Plant-Based Plastics Should Be Part of the COVID-19 Fight
There can be no question that Covid-19 has changed our world and re-shaped our priorities. Part of this shift includes a renewed demand for, and appreciation of, single-use products. According to a recent Bloomberg article, the plastics industry is riding this wave to self-proclaimed hero status. But the increased demand for single-use products, spurred by their sanitary benefits, does not mean that we should simply settle for a permanent reversion to the old ways. As we seek to recover from the effects of this pandemic, it’s important that we do not lose sight of the environmental crises that loom ahead.
We can both combat the COVID-19 pandemic and remain focused on achieving a sustainable future. The use of plant-based plastics can help us get there while keeping us safe. That’s because they provide the same sanitary benefits as traditional plastics with added environmental benefits. They are durable, clean, and can be responsibly disposed of after use. But plant-based plastics have the added benefit of being made with renewable sources that remove carbon from the atmosphere, instead of petroleum products that make the problem worse.
With proper disposal and improved waste management infrastructure, most plant-based products can be further broken down and either composted or recycled into new material, helping us achieve a circular economy while reducing pressure on overtaxed waste management systems.
One of the biggest challenges that will need to be managed in the post-COVID world is the strain on traditional waste and recycling streams. As Bloomberg reports:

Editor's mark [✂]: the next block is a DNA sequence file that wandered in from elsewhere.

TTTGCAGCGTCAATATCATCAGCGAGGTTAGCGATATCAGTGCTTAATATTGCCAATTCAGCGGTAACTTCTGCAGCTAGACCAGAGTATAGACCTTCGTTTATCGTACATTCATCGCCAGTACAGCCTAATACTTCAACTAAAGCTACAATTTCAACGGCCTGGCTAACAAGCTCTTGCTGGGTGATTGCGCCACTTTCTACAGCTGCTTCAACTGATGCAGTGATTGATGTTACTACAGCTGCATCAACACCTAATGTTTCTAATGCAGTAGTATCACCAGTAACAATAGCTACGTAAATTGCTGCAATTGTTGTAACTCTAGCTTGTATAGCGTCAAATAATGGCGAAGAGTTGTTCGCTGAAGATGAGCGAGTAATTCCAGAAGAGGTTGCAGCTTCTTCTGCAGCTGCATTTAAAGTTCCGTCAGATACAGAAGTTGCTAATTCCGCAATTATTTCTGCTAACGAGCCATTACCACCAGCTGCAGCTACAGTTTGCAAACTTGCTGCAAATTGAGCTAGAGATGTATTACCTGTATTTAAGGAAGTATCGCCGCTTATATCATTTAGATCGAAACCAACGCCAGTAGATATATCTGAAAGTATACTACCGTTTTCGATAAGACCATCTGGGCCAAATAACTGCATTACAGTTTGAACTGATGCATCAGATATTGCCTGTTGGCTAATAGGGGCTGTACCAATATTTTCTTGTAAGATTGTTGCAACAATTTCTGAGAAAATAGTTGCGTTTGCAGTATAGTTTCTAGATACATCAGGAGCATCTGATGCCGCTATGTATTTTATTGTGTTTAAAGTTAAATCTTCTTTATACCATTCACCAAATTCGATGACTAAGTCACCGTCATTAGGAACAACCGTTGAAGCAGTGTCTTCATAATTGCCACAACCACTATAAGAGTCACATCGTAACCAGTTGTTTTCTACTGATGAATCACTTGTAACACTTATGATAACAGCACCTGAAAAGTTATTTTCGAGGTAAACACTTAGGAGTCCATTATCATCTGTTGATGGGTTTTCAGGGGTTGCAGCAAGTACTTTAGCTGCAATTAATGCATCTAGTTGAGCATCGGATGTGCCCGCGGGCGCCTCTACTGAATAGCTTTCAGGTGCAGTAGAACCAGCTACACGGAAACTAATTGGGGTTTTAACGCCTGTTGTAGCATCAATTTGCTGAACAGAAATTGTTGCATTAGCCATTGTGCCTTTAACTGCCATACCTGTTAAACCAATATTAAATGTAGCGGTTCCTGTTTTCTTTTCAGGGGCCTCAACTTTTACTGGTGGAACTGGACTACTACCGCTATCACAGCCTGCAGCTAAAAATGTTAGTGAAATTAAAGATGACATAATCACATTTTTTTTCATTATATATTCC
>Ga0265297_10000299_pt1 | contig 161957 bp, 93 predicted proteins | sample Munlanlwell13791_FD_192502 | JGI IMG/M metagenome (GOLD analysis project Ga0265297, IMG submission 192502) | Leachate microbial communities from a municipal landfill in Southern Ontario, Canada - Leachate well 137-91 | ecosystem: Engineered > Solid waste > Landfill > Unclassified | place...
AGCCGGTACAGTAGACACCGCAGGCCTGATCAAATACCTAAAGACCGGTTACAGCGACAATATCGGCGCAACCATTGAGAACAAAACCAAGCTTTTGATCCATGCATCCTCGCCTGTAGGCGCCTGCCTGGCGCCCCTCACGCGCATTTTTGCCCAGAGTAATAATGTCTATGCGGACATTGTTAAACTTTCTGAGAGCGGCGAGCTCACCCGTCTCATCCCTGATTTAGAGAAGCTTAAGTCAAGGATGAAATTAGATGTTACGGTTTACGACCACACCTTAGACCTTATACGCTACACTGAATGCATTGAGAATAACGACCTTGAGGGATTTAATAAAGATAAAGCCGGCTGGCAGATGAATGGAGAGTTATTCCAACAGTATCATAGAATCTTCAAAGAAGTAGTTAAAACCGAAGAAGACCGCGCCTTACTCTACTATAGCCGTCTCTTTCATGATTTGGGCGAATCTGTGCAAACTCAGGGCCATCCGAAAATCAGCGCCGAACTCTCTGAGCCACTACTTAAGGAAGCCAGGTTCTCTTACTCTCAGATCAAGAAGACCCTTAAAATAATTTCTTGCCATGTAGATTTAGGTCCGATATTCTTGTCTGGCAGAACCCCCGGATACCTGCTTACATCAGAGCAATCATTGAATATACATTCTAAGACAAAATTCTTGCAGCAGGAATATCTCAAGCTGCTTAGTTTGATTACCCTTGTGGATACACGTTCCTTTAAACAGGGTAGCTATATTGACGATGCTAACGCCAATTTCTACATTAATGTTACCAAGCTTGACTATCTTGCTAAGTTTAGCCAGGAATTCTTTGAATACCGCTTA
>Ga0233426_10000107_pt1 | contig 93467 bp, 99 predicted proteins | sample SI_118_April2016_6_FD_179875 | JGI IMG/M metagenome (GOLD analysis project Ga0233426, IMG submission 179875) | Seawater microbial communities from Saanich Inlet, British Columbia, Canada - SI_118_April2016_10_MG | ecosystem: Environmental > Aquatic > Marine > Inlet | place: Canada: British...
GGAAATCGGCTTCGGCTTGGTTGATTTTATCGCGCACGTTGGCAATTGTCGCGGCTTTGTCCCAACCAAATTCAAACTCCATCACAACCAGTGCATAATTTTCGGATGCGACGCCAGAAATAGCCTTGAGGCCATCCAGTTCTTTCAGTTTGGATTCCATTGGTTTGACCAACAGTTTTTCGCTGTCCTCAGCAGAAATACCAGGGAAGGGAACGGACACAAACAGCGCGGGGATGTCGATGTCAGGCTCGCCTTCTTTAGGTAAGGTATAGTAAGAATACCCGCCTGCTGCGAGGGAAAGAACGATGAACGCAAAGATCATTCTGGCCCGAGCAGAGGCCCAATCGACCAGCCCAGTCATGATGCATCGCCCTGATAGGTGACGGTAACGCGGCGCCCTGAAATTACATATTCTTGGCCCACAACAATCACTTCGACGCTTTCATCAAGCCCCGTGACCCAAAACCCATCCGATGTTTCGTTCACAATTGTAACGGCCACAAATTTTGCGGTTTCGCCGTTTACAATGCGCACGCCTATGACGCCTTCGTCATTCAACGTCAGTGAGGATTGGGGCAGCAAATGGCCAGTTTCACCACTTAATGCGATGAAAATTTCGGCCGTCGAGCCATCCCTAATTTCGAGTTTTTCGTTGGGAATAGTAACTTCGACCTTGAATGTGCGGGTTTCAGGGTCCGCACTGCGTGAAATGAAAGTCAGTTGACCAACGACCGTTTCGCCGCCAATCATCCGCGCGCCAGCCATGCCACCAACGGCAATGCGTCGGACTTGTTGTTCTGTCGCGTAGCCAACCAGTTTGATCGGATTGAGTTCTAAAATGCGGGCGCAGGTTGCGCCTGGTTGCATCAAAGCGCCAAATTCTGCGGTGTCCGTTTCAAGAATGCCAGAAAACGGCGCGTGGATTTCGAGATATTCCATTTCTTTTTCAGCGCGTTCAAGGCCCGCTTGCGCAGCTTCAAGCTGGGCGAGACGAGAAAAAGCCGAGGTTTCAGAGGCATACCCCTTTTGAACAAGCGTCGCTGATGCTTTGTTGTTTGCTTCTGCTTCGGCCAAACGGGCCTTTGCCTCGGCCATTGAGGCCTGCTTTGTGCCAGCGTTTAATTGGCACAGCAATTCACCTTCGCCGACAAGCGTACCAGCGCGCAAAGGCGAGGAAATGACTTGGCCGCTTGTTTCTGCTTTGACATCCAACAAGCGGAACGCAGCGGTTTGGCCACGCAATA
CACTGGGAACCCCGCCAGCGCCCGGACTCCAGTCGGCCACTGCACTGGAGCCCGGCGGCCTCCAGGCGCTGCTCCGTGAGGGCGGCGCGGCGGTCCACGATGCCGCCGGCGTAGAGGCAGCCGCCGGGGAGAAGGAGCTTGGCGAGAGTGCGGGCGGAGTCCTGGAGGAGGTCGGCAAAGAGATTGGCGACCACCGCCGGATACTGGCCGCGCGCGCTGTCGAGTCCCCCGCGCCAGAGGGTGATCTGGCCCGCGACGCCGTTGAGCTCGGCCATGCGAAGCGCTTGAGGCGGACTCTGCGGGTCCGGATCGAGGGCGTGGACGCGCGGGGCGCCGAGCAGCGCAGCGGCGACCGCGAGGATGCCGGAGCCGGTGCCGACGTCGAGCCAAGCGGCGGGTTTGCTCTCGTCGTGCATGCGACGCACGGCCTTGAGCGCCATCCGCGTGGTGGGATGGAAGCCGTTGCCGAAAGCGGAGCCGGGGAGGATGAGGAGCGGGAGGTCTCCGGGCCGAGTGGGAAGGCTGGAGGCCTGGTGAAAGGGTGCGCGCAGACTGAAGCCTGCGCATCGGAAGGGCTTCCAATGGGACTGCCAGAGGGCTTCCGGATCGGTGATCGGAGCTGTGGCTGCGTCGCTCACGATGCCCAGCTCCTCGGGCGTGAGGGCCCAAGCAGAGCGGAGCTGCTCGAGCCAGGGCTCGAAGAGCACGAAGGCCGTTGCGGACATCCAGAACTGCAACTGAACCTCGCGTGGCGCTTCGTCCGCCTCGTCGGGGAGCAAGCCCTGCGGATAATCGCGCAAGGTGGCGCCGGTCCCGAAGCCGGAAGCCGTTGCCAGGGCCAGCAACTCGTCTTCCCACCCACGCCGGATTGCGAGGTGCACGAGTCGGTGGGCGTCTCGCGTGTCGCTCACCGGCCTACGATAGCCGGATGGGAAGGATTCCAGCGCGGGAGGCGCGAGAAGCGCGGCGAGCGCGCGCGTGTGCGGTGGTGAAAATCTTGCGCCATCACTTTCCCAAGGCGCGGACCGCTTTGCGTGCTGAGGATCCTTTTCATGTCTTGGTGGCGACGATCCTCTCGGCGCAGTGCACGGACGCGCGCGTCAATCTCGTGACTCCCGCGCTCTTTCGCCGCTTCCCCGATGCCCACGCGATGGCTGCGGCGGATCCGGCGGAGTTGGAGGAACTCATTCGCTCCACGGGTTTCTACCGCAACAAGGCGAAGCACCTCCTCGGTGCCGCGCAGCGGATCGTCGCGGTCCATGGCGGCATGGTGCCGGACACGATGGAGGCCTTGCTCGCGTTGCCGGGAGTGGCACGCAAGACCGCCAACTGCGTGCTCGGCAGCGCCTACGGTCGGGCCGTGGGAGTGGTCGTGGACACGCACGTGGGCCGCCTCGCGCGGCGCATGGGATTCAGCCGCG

The difficulty posed by plastic recycling was once easy to ignore: China simply took it off our hands. From 1992 to 2017 the country received roughly 45% of the world’s recyclable plastic. But after 25 years, China reached its limit. Much of what it received from other countries was too contaminated to use, officials said. And its own population was now generating more plastic waste than it could process.
Recycling programs struggled to absorb the excess capacity and were already weakened by the time the coronavirus began to spread.
Adopting plant-based products, and investing in proper composting and recycling infrastructure, can help to alleviate the burden on traditional waste management streams. This is particularly salient for food packaging and containers that are often excluded from the recycling stream due to contamination by food waste. Composting welcomes that organic material, so compostable food packaging can break down alongside food waste.
According to Bloomberg, “plastics lobbyists have been everywhere during the pandemic, touting the role their products play in keeping food, health-care workers, and families safe.” Indeed, the industry has been eager to take advantage of the fear and uncertainty around the pandemic to improve consumer perception. As the New York Times notes:
Even before the virus outbreak, an industry-funded group had worked with local lawmakers to block local actions to reduce plastic, proposing model legislation designed to pre-empt bans on disposable bags, boxes, cups, and bottles in the name of protecting businesses and consumer choice.
But these campaigns offer a false choice. The truth is we don’t have to sacrifice sustainability for the sake of hygiene. Many plant-based products offer the same hygienic and performance benefits while also moving forward, not backward, on sustainability goals.
On top of increased demand for durable and hygienic options, we cannot forget that public demand for green alternatives to legacy plastic is stronger than ever. More than two out of three consumers say environmentally friendly packaging is important in their purchasing decisions. It is the duty of all stakeholders to advocate for consumers and encourage the transition to a circular economy.
As we adapt to a “new normal” in the aftermath of COVID-19, the adoption of plant-based products is the solution that best meets consumer needs while maintaining progress toward a circular economy and reducing the burden on our waste management system. So let’s use this pandemic as an opportunity to move forward, not back.